Intimidation by use of coercion/threats, emotional abuse, financial abuse and physical violence are all tactics that abusive individuals use on their partners regardless if the abuser is in a heterosexual or same-sex relationship. Domestic violence does not distinguish between sexuality; however, members of the LGBTQ community often face additional hurdles that do not exist in a heterosexual relationship.
Fear of being outed
One particular aspect that is unique to same-sex relationships is the abusive partner’s threat to “out” or expose their partner’s sexual orientation as a way to control and isolate their partner. This type of threat often makes it less likely that an individual in an abusive same-sex relationship will seek help for the abuse due to fear of being rejected by one’s peers or family members as a result of being outed.
Another unique aspect that individuals in an abusive same-sex relationship encounter is the social discrimination that is often directed at the LGBTQ community. For those in the LGBTQ community who have faced discrimination, seeking help from the society that has discriminated against them in the past can feel like a lost cause. Therefore, many of those who are in abusive same-sex relationships do not even attempt to seek help due to fear of being discriminated against. In some circumstances, members of the LGBTQ community may even be denied services due to discrimination or homophobia.
Lack of resources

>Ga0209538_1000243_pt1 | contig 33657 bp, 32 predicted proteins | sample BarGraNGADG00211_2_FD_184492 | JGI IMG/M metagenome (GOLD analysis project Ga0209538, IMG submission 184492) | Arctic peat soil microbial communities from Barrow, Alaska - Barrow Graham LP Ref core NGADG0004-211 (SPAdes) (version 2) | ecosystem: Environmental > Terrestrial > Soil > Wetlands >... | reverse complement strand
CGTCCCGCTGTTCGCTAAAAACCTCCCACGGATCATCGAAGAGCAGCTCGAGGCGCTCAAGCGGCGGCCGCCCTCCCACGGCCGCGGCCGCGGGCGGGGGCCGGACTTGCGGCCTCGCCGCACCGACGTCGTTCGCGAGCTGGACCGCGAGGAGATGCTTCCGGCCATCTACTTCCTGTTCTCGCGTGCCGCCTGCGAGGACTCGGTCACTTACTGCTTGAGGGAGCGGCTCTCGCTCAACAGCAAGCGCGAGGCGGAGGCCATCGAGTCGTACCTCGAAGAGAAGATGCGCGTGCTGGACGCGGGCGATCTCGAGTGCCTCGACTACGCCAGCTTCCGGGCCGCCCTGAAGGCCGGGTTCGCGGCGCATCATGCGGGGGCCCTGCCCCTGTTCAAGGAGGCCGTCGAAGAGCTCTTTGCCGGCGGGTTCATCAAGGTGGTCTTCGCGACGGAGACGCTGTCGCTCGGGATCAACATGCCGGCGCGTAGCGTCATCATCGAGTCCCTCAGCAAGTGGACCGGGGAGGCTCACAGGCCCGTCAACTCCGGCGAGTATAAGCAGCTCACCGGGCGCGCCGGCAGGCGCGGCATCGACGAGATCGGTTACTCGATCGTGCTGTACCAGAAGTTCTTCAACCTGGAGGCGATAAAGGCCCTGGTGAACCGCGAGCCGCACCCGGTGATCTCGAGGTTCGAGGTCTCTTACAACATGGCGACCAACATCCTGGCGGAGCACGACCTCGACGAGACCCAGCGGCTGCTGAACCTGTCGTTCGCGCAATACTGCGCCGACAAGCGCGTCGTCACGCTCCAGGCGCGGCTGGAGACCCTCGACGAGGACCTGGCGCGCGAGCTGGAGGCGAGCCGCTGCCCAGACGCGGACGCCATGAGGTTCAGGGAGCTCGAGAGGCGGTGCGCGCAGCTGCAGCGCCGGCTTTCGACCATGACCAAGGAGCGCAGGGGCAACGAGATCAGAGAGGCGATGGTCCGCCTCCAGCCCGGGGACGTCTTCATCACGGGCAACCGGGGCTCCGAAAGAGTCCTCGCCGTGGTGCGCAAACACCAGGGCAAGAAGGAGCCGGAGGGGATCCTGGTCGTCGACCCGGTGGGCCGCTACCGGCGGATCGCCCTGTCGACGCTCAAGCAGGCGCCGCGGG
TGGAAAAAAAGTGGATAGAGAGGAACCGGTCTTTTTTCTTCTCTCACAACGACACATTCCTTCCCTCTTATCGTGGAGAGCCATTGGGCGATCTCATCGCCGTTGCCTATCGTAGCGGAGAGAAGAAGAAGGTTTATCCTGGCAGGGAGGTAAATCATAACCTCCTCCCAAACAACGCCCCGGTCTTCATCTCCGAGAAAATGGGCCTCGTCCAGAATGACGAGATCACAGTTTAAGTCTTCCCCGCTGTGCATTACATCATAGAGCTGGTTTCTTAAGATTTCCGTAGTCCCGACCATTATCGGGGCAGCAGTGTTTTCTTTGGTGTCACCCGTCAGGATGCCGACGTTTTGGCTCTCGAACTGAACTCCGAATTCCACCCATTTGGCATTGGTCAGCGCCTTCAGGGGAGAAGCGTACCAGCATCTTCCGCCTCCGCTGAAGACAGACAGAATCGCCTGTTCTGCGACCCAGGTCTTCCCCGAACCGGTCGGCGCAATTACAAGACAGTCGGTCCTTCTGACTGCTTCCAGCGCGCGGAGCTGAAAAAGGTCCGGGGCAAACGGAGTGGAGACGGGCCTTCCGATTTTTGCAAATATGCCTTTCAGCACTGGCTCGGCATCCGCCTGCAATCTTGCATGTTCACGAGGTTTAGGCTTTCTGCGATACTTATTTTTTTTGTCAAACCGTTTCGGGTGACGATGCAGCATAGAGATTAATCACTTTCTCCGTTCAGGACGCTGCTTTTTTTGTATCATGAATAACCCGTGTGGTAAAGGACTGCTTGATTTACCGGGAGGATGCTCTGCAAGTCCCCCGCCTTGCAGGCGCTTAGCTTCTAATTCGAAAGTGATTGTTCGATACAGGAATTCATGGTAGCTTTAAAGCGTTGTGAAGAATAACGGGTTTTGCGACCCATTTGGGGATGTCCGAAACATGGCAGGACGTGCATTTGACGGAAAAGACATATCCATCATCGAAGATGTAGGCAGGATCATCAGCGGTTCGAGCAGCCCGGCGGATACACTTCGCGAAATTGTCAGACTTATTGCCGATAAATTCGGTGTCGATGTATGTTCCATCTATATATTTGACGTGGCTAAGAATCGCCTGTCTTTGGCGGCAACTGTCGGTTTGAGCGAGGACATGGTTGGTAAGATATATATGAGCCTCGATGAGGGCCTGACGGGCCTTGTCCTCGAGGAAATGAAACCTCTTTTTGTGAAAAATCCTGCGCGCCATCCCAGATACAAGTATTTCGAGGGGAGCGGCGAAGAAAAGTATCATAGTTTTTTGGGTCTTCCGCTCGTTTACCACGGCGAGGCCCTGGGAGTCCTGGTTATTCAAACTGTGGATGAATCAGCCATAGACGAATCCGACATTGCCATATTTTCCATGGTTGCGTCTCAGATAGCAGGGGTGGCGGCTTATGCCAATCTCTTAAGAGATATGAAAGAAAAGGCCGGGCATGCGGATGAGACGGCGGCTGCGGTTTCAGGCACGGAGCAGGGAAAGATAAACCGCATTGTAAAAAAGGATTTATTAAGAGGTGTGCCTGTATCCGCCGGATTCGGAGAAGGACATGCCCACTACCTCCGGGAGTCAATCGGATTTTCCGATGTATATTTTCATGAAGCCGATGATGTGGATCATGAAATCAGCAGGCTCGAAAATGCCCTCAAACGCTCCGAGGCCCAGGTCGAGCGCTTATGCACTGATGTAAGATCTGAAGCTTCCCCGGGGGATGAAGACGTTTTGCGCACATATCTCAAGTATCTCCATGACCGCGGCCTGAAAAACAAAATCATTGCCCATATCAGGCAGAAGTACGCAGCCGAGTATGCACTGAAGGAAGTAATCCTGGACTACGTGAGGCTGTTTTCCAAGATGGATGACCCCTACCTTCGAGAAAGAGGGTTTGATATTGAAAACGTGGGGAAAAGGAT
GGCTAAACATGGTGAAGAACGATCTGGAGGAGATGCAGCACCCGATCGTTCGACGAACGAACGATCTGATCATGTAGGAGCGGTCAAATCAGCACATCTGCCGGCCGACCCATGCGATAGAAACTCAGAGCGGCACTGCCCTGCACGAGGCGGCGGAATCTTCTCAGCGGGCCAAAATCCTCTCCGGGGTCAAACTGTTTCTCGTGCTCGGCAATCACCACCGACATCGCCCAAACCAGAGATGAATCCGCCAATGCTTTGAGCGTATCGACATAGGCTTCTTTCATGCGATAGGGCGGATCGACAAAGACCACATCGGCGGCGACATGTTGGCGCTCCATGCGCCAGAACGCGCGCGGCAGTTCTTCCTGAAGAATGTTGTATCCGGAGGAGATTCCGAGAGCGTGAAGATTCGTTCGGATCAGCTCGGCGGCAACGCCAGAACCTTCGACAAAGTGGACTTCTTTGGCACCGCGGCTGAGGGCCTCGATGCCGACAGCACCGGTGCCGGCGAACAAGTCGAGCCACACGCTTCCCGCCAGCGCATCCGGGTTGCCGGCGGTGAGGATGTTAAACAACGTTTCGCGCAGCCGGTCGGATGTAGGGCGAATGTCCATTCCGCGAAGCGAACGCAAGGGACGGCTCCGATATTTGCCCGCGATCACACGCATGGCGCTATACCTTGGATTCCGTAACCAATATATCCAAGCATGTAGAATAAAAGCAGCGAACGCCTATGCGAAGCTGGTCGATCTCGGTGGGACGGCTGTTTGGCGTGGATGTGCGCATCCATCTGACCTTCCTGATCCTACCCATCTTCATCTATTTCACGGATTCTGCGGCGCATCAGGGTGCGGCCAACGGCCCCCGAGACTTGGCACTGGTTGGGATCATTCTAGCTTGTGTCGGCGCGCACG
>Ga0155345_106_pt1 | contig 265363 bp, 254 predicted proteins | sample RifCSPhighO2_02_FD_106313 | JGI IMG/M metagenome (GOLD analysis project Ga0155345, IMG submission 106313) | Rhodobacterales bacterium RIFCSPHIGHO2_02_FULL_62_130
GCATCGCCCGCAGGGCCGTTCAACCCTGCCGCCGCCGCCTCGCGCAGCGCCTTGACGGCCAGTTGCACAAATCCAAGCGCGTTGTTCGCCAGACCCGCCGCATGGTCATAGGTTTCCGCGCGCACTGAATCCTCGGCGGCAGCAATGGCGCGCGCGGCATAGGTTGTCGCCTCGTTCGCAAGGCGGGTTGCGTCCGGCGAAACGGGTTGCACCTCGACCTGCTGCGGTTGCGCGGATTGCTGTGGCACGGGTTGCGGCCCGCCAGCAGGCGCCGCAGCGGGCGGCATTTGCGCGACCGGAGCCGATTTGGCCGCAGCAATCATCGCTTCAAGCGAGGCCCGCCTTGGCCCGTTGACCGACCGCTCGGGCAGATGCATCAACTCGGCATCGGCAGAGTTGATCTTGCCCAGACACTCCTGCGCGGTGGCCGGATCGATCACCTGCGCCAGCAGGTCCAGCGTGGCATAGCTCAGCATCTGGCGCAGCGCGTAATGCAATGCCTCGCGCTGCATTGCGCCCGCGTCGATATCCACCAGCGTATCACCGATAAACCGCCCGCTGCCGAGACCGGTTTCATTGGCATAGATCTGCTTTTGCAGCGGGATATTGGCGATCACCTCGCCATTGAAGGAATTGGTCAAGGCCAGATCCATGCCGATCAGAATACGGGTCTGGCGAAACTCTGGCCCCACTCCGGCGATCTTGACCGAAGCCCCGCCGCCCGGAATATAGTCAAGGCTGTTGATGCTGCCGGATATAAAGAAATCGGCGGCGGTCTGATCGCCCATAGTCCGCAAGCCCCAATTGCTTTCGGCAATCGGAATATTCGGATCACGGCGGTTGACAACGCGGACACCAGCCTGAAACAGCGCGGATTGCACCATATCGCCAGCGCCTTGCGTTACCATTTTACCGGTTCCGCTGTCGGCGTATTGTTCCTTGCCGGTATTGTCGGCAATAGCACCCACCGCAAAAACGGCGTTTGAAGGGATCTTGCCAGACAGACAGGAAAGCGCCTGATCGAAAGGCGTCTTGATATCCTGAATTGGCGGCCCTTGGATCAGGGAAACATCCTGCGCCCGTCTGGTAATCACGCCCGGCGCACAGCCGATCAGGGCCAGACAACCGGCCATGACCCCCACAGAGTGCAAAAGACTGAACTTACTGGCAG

For the individuals who choose to seek help for domestic violence, another barrier LGBTQ members may face is lack of resources. For example, many domestic violence shelters do not accept males, making it impossible for males or transgender women (individuals born male but identify as female) in an abusive relationship to find a safe place to stay or access resources. Also, many of the organizations that offer services to those in an abusive relationship do not provide adequate training and education to employees in regards to working with the LGBTQ community, which can lead to the individual seeking help feeling misunderstood or discriminated against. Providing education on the LGBTQ community and implementing practices such as not making assumptions about the gender of your client and asking for your client’s gender pronoun, including LGBTQ friendly language on forms and documents, and familiarizing yourself on other local and national LGBTQ resources can help create a more welcoming, safe environment for an individual in the LGBTQ community who is seeking help.
It is important that we, as advocates for those experiencing domestic violence, make every effort to remove the barriers listed above so that any person, regardless of their sexuality, can have access to resources that will help free them from abuse and move towards safety and independence. Regardless if you are in a heterosexual or same-sex relationship, every individual deserves to have a safe, healthy relationship.
Written by Anna Fagan, family advocate at Genesis Women’s Shelter & Support